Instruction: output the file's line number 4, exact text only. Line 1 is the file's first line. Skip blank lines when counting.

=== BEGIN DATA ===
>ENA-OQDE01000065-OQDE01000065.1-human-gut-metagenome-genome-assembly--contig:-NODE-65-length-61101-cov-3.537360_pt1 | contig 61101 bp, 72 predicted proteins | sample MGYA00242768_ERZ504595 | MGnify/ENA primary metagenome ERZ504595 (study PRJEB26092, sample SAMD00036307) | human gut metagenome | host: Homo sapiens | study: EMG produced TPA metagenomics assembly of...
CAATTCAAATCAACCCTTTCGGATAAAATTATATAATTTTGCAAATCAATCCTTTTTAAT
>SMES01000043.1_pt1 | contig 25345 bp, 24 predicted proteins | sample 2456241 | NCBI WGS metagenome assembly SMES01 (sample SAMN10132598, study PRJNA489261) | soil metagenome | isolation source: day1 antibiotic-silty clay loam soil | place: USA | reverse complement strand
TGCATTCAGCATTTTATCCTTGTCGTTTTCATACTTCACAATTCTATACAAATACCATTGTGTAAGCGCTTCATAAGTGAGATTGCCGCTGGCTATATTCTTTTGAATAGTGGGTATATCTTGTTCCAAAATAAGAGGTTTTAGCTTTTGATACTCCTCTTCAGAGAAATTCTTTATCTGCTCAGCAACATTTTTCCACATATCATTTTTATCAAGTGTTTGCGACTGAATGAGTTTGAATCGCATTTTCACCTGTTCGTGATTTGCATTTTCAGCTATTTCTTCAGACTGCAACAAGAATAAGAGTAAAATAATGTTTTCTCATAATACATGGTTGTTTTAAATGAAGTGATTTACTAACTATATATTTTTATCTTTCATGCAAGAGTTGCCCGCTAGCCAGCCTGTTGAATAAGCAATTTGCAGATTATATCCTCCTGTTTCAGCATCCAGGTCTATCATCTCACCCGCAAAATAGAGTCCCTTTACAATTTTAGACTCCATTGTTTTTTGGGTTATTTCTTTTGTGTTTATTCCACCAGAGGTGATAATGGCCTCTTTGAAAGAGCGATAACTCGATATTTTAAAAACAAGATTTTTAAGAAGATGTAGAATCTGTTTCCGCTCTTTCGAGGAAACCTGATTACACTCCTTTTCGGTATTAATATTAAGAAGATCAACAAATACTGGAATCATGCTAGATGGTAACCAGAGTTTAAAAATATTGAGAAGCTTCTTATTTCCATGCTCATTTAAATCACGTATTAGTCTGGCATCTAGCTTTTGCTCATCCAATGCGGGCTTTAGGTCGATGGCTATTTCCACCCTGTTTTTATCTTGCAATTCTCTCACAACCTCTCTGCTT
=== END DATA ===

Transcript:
TGCATTCAGCATTTTATCCTTGTCGTTTTCATACTTCACAATTCTATACAAATACCATTGTGTAAGCGCTTCATAAGTGAGATTGCCGCTGGCTATATTCTTTTGAATAGTGGGTATATCTTGTTCCAAAATAAGAGGTTTTAGCTTTTGATACTCCTCTTCAGAGAAATTCTTTATCTGCTCAGCAACATTTTTCCACATATCATTTTTATCAAGTGTTTGCGACTGAATGAGTTTGAATCGCATTTTCACCTGTTCGTGATTTGCATTTTCAGCTATTTCTTCAGACTGCAACAAGAATAAGAGTAAAATAATGTTTTCTCATAATACATGGTTGTTTTAAATGAAGTGATTTACTAACTATATATTTTTATCTTTCATGCAAGAGTTGCCCGCTAGCCAGCCTGTTGAATAAGCAATTTGCAGATTATATCCTCCTGTTTCAGCATCCAGGTCTATCATCTCACCCGCAAAATAGAGTCCCTTTACAATTTTAGACTCCATTGTTTTTTGGGTTATTTCTTTTGTGTTTATTCCACCAGAGGTGATAATGGCCTCTTTGAAAGAGCGATAACTCGATATTTTAAAAACAAGATTTTTAAGAAGATGTAGAATCTGTTTCCGCTCTTTCGAGGAAACCTGATTACACTCCTTTTCGGTATTAATATTAAGAAGATCAACAAATACTGGAATCATGCTAGATGGTAACCAGAGTTTAAAAATATTGAGAAGCTTCTTATTTCCATGCTCATTTAAATCACGTATTAGTCTGGCATCTAGCTTTTGCTCATCCAATGCGGGCTTTAGGTCGATGGCTATTTCCACCCTGTTTTTATCTTGCAATTCTCTCACAACCTCTCTGCTT